Players competed in a “shamble” format in the annual golfing fundraiser, which has been funding scholarships for cancer survivors since 1994. The golf tournament kicked off Cancer for College’s 2014 Desert Showdown, which continued on Tuesday, March 4, with the Desert Smash tennis tournament, as well as a concert featuring Nelly and Boyz II Men at The Show at the Agua Caliente Casino Resort Spa.

Ferrell and Pollard were joined this year by Kevin Spacey, the two-time Academy Award-winning actor and star of the hit Netflix series House of Cards. Since 1994, Cancer for College has granted more than $2 million in college scholarships to more than 1,000 cancer survivors.

At an impromptu press conference on his way to tee-off on Monday, Ferrell touted all of the charity-centric activities included in this year’s expanded Desert Showdown. In particular, he expressed excitement about the concert at The Show, modestly called Will Ferrell’s Epically Awesome Desert Showdown Concert Extravaganza.

“I don’t think that Coachella music fest will be able to compare! And that’s a scoop, by the way,” he said.

Regarding the serious cause underlying the fun and games, Ferrell explained the perspective he and Pollard share.

“We use humor to kind of talk about cancer,” said Ferrell. “You know, it’s such a taboo subject, because people don’t want to talk about having gone through the disease, but we kind of mix it up. One of the best parts is hearing the recent scholarship recipients’ speeches, where they talk about everything they’ve gone through, and how motivated they are to make a difference.”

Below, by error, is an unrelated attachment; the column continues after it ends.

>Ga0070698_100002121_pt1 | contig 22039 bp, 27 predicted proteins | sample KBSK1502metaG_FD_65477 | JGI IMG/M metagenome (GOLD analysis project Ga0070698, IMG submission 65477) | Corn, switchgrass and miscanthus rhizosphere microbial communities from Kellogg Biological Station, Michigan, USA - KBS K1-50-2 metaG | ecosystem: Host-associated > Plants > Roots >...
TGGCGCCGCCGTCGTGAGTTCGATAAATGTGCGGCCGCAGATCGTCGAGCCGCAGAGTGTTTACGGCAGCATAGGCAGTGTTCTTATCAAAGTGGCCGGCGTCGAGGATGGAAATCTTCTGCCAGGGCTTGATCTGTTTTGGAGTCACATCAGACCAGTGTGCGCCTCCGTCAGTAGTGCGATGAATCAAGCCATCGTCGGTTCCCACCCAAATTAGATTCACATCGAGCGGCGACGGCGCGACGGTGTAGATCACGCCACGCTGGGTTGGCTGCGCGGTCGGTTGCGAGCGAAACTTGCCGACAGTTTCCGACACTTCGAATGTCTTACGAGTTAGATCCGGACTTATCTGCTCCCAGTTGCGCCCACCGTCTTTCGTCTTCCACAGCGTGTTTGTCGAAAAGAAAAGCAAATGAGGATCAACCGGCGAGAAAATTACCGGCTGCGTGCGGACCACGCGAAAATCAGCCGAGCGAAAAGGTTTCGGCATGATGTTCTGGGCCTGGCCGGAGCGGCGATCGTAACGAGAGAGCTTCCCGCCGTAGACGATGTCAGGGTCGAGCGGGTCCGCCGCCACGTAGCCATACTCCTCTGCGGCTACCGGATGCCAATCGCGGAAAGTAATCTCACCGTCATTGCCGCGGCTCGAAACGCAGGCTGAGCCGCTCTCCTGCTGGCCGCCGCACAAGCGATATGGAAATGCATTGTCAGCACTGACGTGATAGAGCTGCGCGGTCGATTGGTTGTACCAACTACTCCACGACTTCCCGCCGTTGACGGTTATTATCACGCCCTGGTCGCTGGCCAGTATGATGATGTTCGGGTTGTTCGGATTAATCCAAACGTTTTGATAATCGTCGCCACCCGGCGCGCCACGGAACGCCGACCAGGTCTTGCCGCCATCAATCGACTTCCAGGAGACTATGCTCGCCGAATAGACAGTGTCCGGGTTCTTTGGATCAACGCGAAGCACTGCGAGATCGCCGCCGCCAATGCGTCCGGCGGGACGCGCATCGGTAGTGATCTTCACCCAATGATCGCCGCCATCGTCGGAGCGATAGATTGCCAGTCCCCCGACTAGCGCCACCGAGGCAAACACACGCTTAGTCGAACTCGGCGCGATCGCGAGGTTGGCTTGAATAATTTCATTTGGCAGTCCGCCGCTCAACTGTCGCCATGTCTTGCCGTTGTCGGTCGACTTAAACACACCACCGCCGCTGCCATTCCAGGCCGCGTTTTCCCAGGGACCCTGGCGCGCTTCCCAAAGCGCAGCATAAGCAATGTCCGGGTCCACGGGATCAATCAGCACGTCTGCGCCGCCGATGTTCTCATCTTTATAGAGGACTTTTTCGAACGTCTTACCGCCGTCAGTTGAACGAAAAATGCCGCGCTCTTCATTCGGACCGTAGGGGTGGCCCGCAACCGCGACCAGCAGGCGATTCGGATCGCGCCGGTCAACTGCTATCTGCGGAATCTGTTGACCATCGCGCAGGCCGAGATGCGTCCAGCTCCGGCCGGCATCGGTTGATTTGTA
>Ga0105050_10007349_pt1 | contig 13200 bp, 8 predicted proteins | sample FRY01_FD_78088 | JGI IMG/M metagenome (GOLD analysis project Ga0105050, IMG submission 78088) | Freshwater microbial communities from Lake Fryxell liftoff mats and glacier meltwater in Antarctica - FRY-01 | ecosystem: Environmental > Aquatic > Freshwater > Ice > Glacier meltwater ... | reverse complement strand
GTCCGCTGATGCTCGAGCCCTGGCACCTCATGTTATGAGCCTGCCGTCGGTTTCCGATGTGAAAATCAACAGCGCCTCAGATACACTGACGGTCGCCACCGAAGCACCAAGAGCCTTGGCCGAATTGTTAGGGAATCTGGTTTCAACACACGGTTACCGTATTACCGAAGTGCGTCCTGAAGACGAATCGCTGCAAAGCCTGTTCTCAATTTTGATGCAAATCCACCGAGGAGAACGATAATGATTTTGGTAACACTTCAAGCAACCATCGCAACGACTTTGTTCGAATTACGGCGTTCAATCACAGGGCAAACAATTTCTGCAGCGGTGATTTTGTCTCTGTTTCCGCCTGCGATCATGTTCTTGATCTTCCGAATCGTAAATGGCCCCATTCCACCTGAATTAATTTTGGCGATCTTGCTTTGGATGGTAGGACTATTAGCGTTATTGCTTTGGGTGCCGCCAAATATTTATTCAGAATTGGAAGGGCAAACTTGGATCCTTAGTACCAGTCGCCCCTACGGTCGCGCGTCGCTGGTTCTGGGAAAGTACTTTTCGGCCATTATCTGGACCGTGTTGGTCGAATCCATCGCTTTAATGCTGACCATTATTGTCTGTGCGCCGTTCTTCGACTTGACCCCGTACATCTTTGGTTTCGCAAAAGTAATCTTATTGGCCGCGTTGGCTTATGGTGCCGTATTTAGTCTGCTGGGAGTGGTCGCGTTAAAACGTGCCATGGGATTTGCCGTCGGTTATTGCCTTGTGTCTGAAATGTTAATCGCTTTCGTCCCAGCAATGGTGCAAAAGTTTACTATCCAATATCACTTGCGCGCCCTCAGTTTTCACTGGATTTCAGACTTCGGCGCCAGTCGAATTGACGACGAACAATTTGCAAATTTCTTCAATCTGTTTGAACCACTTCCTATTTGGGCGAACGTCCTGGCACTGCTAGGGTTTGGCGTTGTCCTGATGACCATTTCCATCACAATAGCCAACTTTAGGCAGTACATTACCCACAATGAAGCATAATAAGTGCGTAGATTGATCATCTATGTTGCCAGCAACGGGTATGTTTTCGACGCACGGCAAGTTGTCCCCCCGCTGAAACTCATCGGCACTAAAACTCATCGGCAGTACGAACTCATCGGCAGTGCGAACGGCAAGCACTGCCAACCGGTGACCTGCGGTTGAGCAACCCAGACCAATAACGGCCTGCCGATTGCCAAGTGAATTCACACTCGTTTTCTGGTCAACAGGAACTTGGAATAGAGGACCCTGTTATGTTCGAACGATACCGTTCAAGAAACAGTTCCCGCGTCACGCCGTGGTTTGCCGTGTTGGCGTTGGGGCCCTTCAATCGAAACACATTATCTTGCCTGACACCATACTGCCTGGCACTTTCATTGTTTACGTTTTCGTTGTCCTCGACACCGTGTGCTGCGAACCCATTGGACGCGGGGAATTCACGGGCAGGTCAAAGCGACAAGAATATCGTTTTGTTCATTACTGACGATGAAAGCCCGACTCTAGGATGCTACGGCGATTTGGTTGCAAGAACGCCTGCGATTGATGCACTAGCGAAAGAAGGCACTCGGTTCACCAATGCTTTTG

Moments later, just after the celebrity groupings were announced on the first tee, the crowd was told that Will Ferrell would face the No. 2-ranked tennis player in the world, Novak Djokovic, at the Desert Smash tourney on the next day.

“I’m going to be playing with my driver,” deadpanned Ferrell as he waved his golf club in the air.

On Tuesday, March 4, however, that driver was nowhere to be seen, as fans of tennis and celebrity star-gazing flocked to the La Quinta Resort’s tennis club. Desert Showdown Day 2 got under way with celebs and amateurs filling many of the back courts for short doubles matches. Comedian/actor Jon Lovitz, singer Redfoo, actor Joel McHale of Community and actor Timothy Olyphant of Justified were among the stars who participated.

In the afternoon, fans ringed the stadium to watch the featured matches. Ferrell decided serenade the crowd during his opening remarks with a flawed rendition of the Canadian national anthem. No. 2-ranked tennis pro Novak Djokovic, who was teamed with Ferrell in one of the most entertaining doubles matches, played while wearing a wig as an homage to Will Ferrell’s character Jackie Moon from the film Semi-Pro.